Why do fads fade? In some cases, people get bored with things, or replace the old with the new and improved. But with items like clothing, cars, and music CDs, it's not clear that one model is necessarily better than another. And such products fall in and out of style with such swiftness that boredom hardly seems to be the issue. So what's going on here?
In a recent paper, Stanford researchers found that consumers may abandon products if they start being favored by the masses, or by members of certain social groups. In other words, as soon as chic goes mainstream, or geeks start sporting the clothes of jocks, items are dropped like passé hot potatoes by the kings and queens of cool.
"Products we buy can act as signals of identity, and provide others with information about the type of person the owner is, including their group memberships and other preferences," says coauthor Jonah Berger, PHD '07 and assistant professor of marketing at the Wharton School, University of Pennsylvania. "When similar people buy the same thing, that gives an item a certain social meaning." But when too many, or the wrong kind of people start buying it — the Martha-Stewart-in-Kmart phenomenon — that object loses its meaning, and former consumers turn away, seeking new identity markers.
In their research, Berger and Chip Heath, Stanford Business School professor of organizational behavior, found that in product domains or categories that are used to communicate identity, consumers were more likely to try to separate themselves from the majority or members of specific social groups. The relevant products were in trendy domains such as music or hairstyles, as opposed to the more utilitarian categories such as backpacks or stereos.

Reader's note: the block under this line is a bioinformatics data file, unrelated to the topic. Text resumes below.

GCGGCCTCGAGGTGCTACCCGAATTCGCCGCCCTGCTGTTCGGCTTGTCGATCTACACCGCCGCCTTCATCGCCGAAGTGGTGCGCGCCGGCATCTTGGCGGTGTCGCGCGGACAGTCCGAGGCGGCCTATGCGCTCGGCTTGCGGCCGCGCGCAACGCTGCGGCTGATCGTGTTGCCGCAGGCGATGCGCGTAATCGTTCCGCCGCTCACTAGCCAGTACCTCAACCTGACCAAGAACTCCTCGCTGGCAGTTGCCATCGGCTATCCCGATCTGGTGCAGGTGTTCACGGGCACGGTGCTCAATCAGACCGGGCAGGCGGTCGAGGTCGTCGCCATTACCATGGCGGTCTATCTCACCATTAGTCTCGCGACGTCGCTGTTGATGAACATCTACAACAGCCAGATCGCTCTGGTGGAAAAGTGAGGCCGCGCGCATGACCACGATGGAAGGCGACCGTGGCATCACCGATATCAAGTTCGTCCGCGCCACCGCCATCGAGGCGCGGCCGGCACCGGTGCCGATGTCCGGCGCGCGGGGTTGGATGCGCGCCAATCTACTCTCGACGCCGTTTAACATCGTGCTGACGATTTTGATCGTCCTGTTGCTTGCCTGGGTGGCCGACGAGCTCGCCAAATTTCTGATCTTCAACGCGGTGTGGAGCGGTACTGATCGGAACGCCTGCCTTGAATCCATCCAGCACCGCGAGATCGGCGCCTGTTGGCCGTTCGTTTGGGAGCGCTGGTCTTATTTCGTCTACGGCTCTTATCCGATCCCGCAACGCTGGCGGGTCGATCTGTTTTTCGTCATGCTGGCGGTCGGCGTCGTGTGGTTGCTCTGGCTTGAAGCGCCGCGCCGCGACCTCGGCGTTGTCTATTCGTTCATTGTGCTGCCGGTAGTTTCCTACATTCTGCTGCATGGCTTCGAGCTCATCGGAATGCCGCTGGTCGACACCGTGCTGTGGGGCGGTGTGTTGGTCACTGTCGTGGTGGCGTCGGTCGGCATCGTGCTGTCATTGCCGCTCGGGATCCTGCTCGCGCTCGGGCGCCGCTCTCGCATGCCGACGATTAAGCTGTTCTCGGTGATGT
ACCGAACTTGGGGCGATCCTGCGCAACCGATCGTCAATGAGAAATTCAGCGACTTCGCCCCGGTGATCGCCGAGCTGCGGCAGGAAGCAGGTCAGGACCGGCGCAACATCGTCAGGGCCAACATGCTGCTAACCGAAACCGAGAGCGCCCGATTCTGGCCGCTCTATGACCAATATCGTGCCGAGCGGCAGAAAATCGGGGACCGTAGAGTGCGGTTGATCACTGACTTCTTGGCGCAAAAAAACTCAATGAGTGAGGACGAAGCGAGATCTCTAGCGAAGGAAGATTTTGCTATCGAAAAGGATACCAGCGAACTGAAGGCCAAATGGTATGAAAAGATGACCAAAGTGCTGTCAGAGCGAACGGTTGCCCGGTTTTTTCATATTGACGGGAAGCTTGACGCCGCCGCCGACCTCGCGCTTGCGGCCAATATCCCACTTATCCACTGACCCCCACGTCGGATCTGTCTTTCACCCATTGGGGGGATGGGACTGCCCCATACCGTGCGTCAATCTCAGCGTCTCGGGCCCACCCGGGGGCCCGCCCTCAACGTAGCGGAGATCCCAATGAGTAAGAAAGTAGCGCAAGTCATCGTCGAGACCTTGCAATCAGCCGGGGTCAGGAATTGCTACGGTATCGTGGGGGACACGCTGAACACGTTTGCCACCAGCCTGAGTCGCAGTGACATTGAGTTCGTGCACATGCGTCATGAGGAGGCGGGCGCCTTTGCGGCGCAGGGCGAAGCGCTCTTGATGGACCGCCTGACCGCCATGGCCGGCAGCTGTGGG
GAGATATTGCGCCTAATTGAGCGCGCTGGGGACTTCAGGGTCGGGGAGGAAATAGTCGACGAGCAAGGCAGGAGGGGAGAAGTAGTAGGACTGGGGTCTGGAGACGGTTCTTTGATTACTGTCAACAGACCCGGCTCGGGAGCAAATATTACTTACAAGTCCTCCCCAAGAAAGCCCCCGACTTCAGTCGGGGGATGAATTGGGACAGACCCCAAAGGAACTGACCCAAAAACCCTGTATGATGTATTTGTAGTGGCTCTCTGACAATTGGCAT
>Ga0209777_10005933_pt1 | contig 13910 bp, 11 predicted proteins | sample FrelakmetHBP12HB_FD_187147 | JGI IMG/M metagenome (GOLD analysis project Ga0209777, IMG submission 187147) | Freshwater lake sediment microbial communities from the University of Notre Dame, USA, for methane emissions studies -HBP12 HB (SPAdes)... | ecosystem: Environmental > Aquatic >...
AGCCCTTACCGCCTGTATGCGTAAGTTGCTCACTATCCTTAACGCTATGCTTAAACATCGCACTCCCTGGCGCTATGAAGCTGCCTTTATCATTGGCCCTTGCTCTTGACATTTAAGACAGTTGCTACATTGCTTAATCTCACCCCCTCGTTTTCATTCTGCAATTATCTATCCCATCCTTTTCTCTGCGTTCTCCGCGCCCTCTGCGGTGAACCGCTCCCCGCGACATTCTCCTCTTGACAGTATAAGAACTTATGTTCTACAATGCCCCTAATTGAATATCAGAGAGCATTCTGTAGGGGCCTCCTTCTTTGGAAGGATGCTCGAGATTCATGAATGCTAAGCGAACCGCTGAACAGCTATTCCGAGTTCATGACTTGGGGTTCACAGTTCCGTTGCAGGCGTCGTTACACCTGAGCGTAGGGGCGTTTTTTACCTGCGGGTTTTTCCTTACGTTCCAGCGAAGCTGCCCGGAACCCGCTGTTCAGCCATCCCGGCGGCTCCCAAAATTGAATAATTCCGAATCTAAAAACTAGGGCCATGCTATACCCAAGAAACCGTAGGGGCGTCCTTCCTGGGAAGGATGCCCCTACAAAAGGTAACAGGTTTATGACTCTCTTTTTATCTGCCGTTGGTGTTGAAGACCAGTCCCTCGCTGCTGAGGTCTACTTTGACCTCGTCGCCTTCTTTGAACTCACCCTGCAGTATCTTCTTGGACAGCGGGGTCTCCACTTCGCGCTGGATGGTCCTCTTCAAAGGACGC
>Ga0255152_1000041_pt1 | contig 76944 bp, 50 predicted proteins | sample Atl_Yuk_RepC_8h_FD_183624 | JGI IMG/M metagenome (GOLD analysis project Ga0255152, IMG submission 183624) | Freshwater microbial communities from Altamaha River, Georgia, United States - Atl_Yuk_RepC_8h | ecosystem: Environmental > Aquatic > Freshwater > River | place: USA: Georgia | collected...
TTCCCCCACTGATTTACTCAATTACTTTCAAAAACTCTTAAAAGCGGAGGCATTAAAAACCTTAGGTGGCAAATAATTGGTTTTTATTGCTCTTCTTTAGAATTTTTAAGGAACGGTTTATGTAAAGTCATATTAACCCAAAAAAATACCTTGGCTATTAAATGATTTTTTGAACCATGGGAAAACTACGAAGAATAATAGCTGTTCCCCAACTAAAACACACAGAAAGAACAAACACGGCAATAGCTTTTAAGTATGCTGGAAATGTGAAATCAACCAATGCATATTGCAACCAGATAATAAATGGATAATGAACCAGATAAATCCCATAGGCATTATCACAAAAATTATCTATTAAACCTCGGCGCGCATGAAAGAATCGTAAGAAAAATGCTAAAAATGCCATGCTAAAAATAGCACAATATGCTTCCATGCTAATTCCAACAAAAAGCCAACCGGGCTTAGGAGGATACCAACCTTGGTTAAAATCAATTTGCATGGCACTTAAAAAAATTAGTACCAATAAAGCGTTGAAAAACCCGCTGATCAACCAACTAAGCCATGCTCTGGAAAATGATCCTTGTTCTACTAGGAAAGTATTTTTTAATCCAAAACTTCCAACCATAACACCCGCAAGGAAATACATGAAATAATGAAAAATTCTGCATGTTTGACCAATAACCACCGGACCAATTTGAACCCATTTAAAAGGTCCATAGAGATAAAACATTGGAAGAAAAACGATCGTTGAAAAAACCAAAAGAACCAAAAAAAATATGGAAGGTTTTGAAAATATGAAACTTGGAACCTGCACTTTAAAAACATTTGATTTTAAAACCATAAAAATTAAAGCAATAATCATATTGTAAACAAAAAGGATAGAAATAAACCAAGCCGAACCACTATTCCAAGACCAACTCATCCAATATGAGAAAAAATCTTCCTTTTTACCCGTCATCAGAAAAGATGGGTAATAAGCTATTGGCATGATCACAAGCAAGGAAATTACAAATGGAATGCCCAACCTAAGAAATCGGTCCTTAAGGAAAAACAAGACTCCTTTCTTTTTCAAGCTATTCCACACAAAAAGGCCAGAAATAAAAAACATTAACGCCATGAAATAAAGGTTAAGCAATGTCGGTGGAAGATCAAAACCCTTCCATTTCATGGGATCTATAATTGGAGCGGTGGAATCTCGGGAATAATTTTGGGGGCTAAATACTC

In these volatile areas known as identity domains, participants avoided options once they learned such items were preferred by majorities. In one study, for example, consumers were asked for their favorites in areas such as cars, clothing brands, dish soaps, and bicycle lights. A couple of weeks later, they were given information suggesting that the items they had preferred were now also getting a strong nod from a high percentage of other students. When retested for their preferences, they changed their choices, but only in product categories that were identity relevant — such as cars, clothing, and music — and not in categories that weren't — such as dish soap and bicycle lights. Cool had suddenly become uncool, and when too many others liked an item it was no longer a good marker of identity.
In another study, a cool item became passé when it was perceived that an uncool group also favored it. Undergraduates were asked how much they liked a new digital music player. If they viewed the music player as simply functional, they rated it just as high when told that other social groups also used it. But when they were asked to write about ways that the products could communicate a sense of identity — thereby putting themselves in the mindset that the item was identity-relevant — it was a different story. If they found out that a group dissimilar to them — in this case, business executives — liked the product, the students being studied rated it more negatively.
The paper suggests that companies that deal in identity-relevant goods must constantly stay ahead of the cool-passé pendulum swing. "Companies need to manage meaning," says Berger. "Brands need to attend to who is adopting their products, because these adopters can change what purchasing or using the product signals, and can lead other consumers to abandon it. If you want your brand to retain caché, you might want to think about protecting or segmenting meaning. Brands can constrain the type of consumers who can easily find it, or can use sub-brands or limited edition options that allow the company to sell to the mainstream while also maintaining the desired signal for the taste leaders."